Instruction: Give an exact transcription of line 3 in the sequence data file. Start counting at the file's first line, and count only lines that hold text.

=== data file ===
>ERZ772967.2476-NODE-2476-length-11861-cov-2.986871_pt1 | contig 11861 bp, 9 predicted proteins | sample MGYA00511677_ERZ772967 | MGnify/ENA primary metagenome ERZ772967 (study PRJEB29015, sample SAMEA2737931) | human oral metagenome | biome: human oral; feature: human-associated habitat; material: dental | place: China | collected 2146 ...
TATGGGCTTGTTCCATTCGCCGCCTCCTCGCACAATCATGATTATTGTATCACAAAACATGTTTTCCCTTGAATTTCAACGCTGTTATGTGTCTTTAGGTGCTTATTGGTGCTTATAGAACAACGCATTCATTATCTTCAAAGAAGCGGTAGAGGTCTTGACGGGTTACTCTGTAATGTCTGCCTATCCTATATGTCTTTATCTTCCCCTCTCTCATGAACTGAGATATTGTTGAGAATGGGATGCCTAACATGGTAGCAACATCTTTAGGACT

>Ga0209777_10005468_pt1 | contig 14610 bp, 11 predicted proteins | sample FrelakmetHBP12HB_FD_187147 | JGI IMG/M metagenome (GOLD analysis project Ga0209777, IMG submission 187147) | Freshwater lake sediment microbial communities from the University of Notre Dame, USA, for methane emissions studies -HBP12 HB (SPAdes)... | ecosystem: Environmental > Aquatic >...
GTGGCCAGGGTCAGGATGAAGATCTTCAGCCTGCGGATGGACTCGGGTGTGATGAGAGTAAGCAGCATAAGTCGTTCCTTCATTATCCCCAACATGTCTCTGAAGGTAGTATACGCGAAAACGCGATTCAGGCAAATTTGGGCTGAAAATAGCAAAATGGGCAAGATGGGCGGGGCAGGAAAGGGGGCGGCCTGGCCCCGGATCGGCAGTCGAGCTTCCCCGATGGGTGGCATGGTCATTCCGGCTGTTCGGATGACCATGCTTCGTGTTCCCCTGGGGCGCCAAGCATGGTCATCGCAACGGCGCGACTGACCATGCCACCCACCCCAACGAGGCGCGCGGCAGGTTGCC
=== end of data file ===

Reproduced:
>Ga0209777_10005468_pt1 | contig 14610 bp, 11 predicted proteins | sample FrelakmetHBP12HB_FD_187147 | JGI IMG/M metagenome (GOLD analysis project Ga0209777, IMG submission 187147) | Freshwater lake sediment microbial communities from the University of Notre Dame, USA, for methane emissions studies -HBP12 HB (SPAdes)... | ecosystem: Environmental > Aquatic >...